Conclusion - Pros
- Huge 11x focal length range, ideal general purpose and travel lens
- Excellent image stabilization system, consistently delivering three to four stops benefit
- Good central sharpness at all focal lengths (but inconsistent corners)
- Attractive rendition of out-of-focus regions of the image
- Improved build quality in comparison to the 18-55mm and 55-250mm kit lenses
- Well-placed zoom lock switch
Conclusion - Cons
- Poor sharpness across much of the frame at 18mm and wider apertures
- Pronounced barrel distortion at wideangle, and pincushion distortion around 50mm
- High levels of chromatic aberration at either end of the zoom range
The EF-S 18-200mm F3.5-5.6 IS is a lens which many Canon users have been waiting for with great anticipation, as an ideal 'all-in-one' lens for travel and 'walkaround' use. In the flesh it behaves much as we'd expect from such an ambitious design, as an 11x zoom range will always necessitate some fairly major optical compromises. Wideangle performance is distinctly mediocre due to a combination of barrel distortion, chromatic aberration, and softness at wide apertures; and while the lens is respectably sharp at longer focal lengths, this is tempered by pincushion distortion around 50mm and chromatic aberration at 200mm. However Canon has to be given some credit for providing users with free software which can compensate for those lens aberrations in RAW conversion, although it can't of course cure underlying sharpness issues.
But having dealt with the inevitable optical negatives, it's also important to appreciate the positives. First and foremost is that hugely flexible zoom range, which can handle the vast majority of photographic opportunities (this is, after all, the whole raison d'etre of such a lens). The superb image stabilizer extends the capability of the lens still further, allowing you to keep the lens stopped down to optimum apertures for longer as light levels drop. Coupled with the high ISO performance of modern DSLRs, it also opens up a whole range of possibilities hitherto more associated with fast primes, such as hand-held available light and night time photography (as long as subjects aren't moving too much). The lens also does well in areas which are not readily measurable in the headline-grabbing studio tests, with good resistance to flare and attractive rendition of out-of-focus regions of the image. The macro coverage is quite impressive too, although image quality isn't brilliant at the closest focus distances.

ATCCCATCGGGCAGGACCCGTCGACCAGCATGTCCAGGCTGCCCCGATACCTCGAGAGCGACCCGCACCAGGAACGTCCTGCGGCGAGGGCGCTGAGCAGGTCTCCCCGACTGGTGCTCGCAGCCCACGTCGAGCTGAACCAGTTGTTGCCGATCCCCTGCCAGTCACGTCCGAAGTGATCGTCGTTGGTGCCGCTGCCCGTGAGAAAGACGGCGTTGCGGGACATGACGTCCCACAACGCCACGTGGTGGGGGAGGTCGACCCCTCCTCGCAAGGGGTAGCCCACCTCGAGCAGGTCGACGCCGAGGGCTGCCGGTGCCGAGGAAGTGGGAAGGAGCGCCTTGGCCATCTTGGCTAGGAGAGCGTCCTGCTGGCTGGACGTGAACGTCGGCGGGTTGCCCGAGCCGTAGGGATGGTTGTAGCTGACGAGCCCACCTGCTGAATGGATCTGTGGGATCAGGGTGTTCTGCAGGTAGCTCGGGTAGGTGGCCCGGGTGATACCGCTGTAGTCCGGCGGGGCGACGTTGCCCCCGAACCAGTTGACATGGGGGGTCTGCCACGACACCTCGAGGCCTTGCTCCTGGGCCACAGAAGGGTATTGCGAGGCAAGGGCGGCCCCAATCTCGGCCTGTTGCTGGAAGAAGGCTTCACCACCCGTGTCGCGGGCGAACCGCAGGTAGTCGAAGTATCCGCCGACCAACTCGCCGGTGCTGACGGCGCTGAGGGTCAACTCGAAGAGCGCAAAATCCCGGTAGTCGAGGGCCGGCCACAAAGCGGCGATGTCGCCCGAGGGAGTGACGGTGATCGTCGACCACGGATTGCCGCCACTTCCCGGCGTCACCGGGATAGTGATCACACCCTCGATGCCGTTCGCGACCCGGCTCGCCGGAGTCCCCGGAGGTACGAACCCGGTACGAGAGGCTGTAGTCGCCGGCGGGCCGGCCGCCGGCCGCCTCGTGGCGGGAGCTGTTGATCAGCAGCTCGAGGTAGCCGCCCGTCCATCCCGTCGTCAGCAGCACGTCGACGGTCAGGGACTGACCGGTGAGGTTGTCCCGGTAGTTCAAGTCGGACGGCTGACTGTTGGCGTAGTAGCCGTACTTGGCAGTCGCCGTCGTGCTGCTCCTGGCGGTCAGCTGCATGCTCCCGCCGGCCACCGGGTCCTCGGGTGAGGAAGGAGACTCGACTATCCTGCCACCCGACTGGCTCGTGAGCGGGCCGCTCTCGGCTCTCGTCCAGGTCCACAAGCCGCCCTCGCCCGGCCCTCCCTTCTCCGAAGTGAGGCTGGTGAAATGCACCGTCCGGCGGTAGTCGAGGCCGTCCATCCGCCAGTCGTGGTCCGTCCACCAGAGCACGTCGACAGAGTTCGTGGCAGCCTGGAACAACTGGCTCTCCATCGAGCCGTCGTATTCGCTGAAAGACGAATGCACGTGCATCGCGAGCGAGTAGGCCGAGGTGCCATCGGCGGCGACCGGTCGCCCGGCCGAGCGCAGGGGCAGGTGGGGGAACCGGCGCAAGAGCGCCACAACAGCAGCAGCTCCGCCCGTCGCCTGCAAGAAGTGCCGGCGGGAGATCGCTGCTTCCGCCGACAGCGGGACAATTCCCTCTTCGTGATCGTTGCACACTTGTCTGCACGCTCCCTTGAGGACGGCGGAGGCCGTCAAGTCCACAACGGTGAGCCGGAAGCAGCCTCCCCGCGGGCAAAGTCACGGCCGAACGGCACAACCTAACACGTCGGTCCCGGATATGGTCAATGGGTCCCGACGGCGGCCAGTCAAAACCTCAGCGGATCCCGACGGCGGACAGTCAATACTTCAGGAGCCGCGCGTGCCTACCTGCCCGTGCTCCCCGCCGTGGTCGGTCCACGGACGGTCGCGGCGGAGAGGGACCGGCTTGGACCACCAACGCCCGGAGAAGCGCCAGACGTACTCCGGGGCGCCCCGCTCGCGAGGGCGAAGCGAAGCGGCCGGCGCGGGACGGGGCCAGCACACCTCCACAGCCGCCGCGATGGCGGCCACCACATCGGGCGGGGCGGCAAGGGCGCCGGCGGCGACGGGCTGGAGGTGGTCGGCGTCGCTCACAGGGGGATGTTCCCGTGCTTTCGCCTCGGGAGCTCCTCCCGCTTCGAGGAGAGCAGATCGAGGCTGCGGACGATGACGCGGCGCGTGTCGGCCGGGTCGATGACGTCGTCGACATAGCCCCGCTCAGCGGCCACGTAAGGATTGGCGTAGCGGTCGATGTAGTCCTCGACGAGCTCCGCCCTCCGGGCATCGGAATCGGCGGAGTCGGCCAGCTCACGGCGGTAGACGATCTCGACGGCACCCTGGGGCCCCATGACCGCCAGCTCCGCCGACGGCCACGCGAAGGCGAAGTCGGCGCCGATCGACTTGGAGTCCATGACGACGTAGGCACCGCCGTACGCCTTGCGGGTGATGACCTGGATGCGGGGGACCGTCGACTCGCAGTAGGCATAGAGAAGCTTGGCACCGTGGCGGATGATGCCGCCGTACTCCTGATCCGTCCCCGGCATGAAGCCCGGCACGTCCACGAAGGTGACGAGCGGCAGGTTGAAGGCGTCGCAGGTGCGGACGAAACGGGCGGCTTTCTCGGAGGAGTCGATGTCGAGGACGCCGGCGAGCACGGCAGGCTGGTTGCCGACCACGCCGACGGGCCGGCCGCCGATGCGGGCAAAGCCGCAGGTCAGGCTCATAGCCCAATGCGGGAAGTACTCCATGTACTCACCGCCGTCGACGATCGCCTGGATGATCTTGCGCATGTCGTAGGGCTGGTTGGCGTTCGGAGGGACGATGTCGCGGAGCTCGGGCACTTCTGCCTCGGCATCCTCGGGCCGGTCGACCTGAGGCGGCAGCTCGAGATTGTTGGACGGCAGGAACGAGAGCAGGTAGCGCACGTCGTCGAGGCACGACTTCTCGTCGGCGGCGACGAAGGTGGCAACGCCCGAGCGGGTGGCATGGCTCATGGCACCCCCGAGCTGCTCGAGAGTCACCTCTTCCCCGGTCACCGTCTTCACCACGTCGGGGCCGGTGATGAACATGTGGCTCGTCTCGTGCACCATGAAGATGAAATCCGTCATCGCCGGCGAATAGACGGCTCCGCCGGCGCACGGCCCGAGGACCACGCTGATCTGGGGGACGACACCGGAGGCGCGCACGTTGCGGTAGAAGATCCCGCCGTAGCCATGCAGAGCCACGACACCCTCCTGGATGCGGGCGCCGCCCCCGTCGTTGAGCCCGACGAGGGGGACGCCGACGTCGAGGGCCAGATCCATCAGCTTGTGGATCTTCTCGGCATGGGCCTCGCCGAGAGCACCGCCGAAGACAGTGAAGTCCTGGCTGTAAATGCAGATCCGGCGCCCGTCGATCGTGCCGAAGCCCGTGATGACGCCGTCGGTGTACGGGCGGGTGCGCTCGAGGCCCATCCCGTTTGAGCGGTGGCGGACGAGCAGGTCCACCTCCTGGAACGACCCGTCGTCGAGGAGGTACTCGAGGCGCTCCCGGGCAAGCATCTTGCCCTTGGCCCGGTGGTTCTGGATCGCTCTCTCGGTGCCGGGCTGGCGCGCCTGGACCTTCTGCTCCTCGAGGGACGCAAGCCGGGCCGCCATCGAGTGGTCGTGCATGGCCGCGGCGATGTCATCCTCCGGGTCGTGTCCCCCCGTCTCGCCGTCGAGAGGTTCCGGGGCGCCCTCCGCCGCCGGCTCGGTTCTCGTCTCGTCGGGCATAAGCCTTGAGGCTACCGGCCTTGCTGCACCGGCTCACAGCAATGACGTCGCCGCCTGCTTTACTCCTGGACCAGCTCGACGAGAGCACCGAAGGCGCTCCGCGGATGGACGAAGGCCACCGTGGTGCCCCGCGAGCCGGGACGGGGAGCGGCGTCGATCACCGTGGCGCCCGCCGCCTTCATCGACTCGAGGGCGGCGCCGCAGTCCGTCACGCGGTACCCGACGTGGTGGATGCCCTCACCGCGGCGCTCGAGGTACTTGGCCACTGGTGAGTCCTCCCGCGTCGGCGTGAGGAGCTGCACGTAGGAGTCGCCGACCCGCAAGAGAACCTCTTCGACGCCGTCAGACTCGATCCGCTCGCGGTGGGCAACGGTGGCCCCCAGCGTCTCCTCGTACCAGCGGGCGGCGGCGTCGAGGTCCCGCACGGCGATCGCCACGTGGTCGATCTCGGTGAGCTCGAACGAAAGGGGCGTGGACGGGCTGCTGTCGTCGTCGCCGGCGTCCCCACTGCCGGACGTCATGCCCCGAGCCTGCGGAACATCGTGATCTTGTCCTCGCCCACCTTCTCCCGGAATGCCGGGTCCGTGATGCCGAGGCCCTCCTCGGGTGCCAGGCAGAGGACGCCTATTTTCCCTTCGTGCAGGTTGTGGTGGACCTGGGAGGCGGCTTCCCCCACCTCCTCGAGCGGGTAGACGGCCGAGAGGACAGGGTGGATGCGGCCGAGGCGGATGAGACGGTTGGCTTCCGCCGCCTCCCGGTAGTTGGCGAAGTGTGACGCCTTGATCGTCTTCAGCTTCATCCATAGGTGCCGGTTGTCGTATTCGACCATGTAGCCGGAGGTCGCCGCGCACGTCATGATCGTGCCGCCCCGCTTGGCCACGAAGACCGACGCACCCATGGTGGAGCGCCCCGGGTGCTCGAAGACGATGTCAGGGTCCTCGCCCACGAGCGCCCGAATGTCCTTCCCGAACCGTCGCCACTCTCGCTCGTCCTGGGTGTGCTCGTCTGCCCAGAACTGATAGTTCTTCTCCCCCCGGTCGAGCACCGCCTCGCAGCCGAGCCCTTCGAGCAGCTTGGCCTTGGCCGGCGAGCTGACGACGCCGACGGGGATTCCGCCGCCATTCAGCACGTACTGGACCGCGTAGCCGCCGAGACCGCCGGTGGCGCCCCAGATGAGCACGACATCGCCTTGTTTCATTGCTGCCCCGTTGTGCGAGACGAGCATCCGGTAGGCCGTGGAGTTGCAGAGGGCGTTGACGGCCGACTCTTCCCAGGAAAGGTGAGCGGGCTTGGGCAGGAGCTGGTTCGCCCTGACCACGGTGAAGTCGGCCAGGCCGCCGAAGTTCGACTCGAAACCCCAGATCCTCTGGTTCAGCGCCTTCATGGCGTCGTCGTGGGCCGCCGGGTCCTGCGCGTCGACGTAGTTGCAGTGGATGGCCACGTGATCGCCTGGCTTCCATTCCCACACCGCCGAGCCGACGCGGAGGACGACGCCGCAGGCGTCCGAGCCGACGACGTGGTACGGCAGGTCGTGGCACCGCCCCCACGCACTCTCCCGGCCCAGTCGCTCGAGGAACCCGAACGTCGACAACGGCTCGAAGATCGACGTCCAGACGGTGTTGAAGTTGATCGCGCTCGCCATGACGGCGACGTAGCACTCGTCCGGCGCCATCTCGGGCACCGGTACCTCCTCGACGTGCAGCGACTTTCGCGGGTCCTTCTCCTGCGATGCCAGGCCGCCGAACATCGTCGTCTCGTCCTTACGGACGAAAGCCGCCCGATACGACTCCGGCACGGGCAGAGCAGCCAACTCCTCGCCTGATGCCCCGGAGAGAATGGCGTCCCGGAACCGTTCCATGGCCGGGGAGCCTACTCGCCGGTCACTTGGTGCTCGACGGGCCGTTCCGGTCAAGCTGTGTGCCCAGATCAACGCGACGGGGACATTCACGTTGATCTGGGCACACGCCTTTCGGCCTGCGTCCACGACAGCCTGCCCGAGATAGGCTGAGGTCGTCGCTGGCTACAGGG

Canon users will perhaps most wish to know whether the 18-200mm is a good replacement for the EF-S 18-55mm F3.5-5.6 IS and EF-S 55-250mm F4-5.6 IS kit lens combination. The primary advantage of the superzoom is simply that it eliminates the need to change lenses; it's also somewhat better built, and has a non-rotating front element which is an advantage for filter users. But the two-lens solution gives longer reach, and (although we've not yet formally tested the 55-250mm) we'd expect it to give nothing up in terms of optical quality; the overall weight is near-identical too. So overall, the answer isn't necessarily clear-cut.
Naturally many readers will also wish to compare this lens with Nikon's AF-S 18-200mm F3.5-5.6 VR, but as might be expected there's really no clear-cut winner (indeed perhaps the more interesting comparison lies in the different compromises the two manufacturers have made in their designs). In terms of sharpness, the Nikon is better at 18mm, but the Canon wins at 200mm, and also shows a less catastrophic drop in performance in the 135mm region. The Canon generally exhibits a tad more chromatic aberration all round, and has higher barrel distortion at wideangle, but less pincushion distortion at 50mm. And while the Nikon has a superior autofocus system, the Canon fights back with its highly impressive image stabilizer. So the two essentially match each other punch-for-punch, with neither quite able to deliver a decisive knockout blow.
So overall, this lens has to be accepted for what it is: a general purpose solution which allows the photographer not to worry about fiddling around changing lenses when out traveling, but which makes inevitable optical compromises to achieve this goal. Those seeking the ultimate in technical image quality will need to look elsewhere, but as an overall package it's likely as good as any other DSLR superzoom out there. So for users looking for the convenience of such a lens, it's a perfectly good choice.
Rating (out of 10)
|Ergonomics & handling||8.0|
Recommended (with reservations)
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Canon 18-200mm F3.5-5.6 IS Samples Gallery